The Reverend Prebendary John Slater 01/07/04
The Revd Mark Oakley remembers one of London's best loved priests who died on Sunday 27 June 2004.
John Slater, born in 1945, began life as a Lancashire boy who went to Bacup and Rawtenstall Grammar School before going to Kings College London to read History. He knew he wanted to be ordained from a quite early age and his later studies at Westcott House, Fitzwilliam College, Cambridge and at Union Theological College, New York, began a lifelong passion for theology and biblical scholarship.
John was ordained deacon in 1970 and priest in 1971. He served as Curate of All Saints’, Margaret Street, and quickly earned a reputation for being an intelligent and inspiring preacher. He was also known for being one of the most handsome priests in London! John went on to serve as Vicar of St Saviour’s, Warwick Avenue (1977-83), and then as Vicar of St John’s Wood (1983-01). He was appointed Area Dean of St Marylebone (1992-01) and a Prebendary of St Paul’s Cathedral (1999). In 2001 he became the parish priest of St George’s, Hanover Square.
John was very much a Catholic Anglican, nourished and excited by the tradition of Christian faith, and he was also full of liberality, intellectual generosity and was a natural explorer of ideas. He was fond of quoting John Henry Newman that “to live is to change, and to be perfect is to have changed often”. He knew that the soil of tradition has to be turned over to be made fresh and for growth to take place. He preached sermons as if his life depended on it. His rhetorical style was passionate and emphatic, the listeners felt that the Gospel was communicating to both head and heart. The worship of God was of primary importance to John and he would often say that the Sunday liturgy was the highlight of his week. He loved music and the resonance of words. He also encouraged his parishes to celebrate their life together with great parties with wonderful food and plenty of bubbly. Although essentially a private man he was sparklingly sociable, hospitable and welcoming to a fault.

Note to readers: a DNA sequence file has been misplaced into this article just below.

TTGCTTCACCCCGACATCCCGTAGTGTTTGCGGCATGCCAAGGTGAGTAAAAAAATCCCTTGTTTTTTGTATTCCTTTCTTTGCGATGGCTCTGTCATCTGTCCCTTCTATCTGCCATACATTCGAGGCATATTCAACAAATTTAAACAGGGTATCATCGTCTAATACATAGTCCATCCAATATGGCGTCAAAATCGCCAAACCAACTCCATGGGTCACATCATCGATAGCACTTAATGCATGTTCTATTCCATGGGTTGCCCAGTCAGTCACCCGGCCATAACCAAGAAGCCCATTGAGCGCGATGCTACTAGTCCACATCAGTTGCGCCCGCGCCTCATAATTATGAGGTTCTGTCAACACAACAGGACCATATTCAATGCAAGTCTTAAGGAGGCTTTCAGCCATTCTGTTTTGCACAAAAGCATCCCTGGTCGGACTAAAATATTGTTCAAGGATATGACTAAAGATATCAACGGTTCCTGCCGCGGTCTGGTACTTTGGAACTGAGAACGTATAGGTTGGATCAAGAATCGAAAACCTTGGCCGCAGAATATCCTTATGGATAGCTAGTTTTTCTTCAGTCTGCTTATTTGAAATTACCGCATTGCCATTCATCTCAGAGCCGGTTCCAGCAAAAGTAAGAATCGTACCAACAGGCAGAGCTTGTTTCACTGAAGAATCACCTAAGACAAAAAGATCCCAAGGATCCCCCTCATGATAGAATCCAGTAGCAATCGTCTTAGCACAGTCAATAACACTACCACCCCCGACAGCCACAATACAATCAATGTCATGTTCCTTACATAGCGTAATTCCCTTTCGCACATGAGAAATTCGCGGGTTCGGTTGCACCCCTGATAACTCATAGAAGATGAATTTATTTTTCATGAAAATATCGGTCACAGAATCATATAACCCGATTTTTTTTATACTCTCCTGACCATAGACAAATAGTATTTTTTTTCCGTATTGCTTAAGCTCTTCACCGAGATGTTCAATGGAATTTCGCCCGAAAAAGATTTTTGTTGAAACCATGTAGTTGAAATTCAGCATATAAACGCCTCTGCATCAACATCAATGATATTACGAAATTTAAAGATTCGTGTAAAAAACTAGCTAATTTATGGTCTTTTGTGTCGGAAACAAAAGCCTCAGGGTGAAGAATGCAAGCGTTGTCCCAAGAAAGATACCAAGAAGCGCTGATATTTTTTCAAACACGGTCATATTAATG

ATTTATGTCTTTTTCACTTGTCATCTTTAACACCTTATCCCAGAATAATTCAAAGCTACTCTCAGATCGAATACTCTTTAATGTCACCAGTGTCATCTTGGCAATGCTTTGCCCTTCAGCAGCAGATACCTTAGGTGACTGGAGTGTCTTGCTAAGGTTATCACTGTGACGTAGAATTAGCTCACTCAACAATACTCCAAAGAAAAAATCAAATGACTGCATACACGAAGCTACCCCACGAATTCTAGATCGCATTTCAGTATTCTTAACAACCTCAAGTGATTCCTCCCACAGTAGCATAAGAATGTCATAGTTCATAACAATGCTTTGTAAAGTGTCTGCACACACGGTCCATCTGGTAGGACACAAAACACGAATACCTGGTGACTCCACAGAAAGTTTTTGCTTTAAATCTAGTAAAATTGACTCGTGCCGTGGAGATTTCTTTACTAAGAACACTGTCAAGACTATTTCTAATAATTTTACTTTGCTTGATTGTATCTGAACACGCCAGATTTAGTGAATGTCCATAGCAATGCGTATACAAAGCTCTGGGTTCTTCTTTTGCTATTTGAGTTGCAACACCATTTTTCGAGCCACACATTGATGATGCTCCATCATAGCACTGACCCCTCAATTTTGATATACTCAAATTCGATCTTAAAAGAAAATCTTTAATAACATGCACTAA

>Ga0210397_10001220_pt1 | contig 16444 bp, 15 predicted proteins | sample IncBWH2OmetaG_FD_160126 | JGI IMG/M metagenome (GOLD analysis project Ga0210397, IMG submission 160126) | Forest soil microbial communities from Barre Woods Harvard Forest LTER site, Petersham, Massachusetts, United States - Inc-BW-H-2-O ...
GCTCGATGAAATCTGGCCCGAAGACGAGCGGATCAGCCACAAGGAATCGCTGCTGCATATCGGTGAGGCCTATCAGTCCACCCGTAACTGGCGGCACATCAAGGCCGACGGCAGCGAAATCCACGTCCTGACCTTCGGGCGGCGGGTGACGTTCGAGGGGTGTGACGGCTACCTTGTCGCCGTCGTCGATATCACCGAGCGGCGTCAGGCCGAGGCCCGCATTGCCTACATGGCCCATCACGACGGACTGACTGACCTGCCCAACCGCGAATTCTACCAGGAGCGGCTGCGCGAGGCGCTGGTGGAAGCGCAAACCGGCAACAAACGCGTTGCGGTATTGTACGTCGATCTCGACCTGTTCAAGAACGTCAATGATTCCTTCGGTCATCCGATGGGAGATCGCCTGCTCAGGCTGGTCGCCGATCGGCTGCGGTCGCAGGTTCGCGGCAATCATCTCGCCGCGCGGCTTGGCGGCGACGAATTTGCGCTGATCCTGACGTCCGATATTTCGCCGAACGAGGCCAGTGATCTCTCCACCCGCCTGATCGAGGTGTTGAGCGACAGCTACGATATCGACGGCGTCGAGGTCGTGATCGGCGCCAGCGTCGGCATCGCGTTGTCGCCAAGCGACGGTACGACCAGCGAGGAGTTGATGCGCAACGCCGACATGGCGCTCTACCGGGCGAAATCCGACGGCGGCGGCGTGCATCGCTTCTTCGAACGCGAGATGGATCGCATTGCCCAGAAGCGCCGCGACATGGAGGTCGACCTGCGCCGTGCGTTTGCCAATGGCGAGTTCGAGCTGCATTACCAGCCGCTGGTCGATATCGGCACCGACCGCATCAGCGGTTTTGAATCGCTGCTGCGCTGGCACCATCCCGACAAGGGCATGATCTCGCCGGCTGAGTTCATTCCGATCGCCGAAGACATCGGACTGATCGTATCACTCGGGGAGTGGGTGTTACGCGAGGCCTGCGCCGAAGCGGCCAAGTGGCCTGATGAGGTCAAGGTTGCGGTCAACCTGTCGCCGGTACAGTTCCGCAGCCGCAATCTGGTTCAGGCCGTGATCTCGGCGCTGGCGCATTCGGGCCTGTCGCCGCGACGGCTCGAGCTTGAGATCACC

In St John’s Wood John was very supportive of Jewish-Christian dialogue and the Liberal Jewish Synagogue became a close friend of St John’s. He had a deep love of Jerusalem and spent time there on a study leave. He was also a proud Chaplain of the King’s Troop and nothing made him prouder than the shell that had been fired on the anniversary of the Queen’s coronation that the Mess gave to him when he left. John also trained many curates through the years and many of us stayed in close touch with John and still often catch ourselves from time to time doing or saying something directly influenced by John.
The remarkable thing about John was that he was at heart very modest and found it difficult to accept just how widely loved and admired he was. His parishioners all very quickly came to see John first and foremost as their friend. He was fiercely loyal to people and at times unable to see other’s faults. He was stubbornly committed to families he had conducted marriages and burials for, to the point of insisting on taking a funeral in Kent for a man whose relatives he had previously buried, even though he was terribly ill at the time and needed a lot of assistance. He maintained friendships with an enormous variety of people across the world.
He was someone who embraced life as fully as he was able and he was very much invigorated by studying the culture, politics and ideas of humanity through the generations (very much a case of Cicero’s homo sum; humani nihil a me alienum puto: I am a man; and I consider nothing that concerns mankind a matter of indifference to me).
The day John died was very special. He was anointed in the morning and in the afternoon, surrounded by those he cared for, he died peacefully as the Lord’s Prayer was being said. He was 59. He had served the Diocese of London for 34 years (he never worked, he used to say, further than a mile from Marble Arch) and he goes on his journey with the affection and gratitude of all of those he has encouraged and strengthened by his ministry and friendship. May he rest in peace and rise in glory.